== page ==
Last year, physicists discovered the long-sought Higgs boson, bringing us closer to understanding why particles such as electrons have mass. Neutrinos, on the other hand, are much, much lighter than electrons and other similar particles. Could this be a sign that the story of neutrino mass is not just about the Higgs?
We can explore this possibility with a process known as double beta decay. In “normal” double beta decay, two neutrons inside an atomic nucleus transform into two protons while ejecting two neutrinos and two electrons. A dozen different nuclei have been found to undergo this very rare type of decay.
Now suppose that neutrinos, in addition to being electrically neutral, are in fact exactly neutral in all possible ways—so much so that a neutrino and an anti-neutrino are utterly identical.
If this is true, then neutrinos should fuel a “neutrinoless” type of double beta decay. In this process, the experimenter would see only the emission of two electrons, because the neutrinos would have been absorbed by the same nucleus from which they came. It’s these “missing” neutrinos that provide the name for the neutrinoless decay.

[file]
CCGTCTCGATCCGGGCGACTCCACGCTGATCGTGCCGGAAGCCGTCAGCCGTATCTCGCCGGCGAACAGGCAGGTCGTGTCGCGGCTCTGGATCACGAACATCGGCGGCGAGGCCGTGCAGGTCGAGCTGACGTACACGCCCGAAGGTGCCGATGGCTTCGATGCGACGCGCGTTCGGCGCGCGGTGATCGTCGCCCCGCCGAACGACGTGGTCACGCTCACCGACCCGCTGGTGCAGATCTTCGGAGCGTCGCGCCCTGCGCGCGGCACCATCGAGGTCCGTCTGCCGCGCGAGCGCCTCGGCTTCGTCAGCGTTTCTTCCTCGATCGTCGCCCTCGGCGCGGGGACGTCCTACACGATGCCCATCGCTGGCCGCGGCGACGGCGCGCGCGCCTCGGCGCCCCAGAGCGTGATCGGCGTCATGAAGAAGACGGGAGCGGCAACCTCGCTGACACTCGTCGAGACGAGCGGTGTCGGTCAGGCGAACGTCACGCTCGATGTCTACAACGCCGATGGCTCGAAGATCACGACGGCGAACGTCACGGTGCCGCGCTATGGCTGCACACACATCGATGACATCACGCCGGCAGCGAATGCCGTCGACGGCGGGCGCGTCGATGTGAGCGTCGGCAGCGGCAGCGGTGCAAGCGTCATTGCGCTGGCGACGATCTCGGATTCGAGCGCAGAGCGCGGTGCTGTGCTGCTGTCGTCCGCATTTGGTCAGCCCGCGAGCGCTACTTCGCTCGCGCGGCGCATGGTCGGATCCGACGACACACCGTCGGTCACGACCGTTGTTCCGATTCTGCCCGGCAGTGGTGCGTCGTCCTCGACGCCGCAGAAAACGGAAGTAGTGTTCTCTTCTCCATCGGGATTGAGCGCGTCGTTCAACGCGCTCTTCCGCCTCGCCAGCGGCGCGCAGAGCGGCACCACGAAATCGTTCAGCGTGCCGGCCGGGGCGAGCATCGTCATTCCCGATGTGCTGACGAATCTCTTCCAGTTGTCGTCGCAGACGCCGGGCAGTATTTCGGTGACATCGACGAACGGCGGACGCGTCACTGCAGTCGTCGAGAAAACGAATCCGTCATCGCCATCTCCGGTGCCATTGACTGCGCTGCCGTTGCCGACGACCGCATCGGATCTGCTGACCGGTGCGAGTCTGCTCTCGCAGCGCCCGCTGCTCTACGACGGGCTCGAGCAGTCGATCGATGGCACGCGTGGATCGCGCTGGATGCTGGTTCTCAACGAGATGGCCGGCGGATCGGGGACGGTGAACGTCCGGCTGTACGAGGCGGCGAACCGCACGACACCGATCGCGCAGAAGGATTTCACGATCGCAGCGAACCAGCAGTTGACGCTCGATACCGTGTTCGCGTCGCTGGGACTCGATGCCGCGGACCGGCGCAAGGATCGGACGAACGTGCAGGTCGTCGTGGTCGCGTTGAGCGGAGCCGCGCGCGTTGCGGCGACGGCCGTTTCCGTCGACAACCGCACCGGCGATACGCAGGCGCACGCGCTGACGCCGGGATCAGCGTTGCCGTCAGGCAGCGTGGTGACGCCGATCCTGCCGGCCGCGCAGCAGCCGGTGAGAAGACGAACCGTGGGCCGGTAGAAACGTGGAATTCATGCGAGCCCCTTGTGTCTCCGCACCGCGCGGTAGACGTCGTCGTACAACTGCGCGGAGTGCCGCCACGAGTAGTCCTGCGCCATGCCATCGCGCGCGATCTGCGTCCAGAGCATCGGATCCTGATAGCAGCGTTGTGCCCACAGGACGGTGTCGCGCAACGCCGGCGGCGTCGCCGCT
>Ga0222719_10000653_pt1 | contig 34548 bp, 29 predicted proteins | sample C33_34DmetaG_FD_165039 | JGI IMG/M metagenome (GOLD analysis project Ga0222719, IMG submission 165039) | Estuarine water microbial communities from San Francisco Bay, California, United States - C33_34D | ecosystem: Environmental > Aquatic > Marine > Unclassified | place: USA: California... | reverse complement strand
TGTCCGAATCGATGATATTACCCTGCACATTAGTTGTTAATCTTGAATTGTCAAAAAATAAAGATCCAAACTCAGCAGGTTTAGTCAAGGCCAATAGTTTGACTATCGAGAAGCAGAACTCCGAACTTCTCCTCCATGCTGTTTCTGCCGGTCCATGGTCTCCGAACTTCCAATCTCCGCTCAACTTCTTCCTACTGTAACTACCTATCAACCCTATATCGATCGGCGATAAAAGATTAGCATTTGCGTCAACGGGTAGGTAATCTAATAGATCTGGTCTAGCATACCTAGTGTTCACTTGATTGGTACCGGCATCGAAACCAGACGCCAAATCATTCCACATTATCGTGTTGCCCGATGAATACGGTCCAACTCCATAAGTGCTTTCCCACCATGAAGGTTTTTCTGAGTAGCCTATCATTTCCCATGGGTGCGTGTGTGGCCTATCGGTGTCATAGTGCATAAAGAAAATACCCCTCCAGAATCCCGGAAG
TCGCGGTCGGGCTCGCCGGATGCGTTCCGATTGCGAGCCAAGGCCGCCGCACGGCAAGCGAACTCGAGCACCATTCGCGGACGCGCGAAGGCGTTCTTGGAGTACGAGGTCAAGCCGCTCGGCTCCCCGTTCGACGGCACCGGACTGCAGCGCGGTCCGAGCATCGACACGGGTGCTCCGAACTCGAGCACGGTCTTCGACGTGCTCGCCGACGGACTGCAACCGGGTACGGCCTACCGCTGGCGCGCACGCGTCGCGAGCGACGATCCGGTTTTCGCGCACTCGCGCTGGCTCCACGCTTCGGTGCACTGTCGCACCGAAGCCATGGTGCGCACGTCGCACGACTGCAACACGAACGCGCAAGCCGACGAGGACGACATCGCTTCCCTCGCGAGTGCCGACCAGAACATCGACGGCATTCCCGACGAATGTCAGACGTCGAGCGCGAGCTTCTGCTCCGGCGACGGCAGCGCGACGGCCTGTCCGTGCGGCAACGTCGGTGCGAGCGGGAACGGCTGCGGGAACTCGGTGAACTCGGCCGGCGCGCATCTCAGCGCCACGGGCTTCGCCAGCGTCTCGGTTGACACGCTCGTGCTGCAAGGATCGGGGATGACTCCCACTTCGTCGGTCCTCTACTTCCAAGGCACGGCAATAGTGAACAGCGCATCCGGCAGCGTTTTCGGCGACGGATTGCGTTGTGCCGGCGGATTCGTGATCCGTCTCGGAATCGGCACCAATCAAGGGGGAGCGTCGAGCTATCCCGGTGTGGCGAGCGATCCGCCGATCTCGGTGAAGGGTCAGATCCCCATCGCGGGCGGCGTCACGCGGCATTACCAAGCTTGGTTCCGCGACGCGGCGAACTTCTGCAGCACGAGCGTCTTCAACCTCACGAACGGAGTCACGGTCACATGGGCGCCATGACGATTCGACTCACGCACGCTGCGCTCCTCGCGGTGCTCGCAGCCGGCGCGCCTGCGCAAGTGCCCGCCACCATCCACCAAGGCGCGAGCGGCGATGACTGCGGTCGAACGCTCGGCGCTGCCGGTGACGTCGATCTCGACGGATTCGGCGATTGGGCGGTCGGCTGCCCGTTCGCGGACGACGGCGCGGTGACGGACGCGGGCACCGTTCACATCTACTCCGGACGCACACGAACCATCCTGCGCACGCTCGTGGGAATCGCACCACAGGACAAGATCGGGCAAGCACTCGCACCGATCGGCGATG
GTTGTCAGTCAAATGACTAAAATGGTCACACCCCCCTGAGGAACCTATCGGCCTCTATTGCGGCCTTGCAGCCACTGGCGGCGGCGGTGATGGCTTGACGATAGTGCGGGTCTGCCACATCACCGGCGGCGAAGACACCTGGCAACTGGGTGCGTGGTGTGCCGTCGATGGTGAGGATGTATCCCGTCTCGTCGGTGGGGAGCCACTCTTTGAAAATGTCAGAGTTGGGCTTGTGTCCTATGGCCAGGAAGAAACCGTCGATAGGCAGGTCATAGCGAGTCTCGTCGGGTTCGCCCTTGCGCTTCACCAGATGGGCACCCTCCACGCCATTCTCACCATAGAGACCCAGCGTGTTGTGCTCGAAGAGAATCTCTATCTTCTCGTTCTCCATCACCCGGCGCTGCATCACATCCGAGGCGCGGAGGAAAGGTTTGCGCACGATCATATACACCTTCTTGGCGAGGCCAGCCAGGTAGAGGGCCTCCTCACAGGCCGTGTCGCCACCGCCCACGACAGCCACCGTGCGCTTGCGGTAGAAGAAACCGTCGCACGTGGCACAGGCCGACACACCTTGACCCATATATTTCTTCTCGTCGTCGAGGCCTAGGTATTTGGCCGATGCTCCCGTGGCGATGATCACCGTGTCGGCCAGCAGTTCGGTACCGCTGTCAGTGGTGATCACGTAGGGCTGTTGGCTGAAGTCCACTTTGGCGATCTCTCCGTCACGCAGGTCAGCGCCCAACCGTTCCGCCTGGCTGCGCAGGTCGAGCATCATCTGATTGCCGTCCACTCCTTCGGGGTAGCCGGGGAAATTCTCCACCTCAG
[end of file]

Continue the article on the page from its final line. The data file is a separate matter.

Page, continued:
Neutrinoless double beta decay is intriguing because, by itself, the Higgs described by the Standard Model cannot give mass to this type of completely neutral neutrino.
There are, however, many other—as-yet-unproven—theories for how such neutrinos could get a small mass. And since we know that neutrinos in nature are almost (but not quite) massless, the next step to figuring out if any of these ideas are on the right track is to demonstrate or disprove their completely neutral nature. This can best be done by observing or ruling out the neutrinoless decay.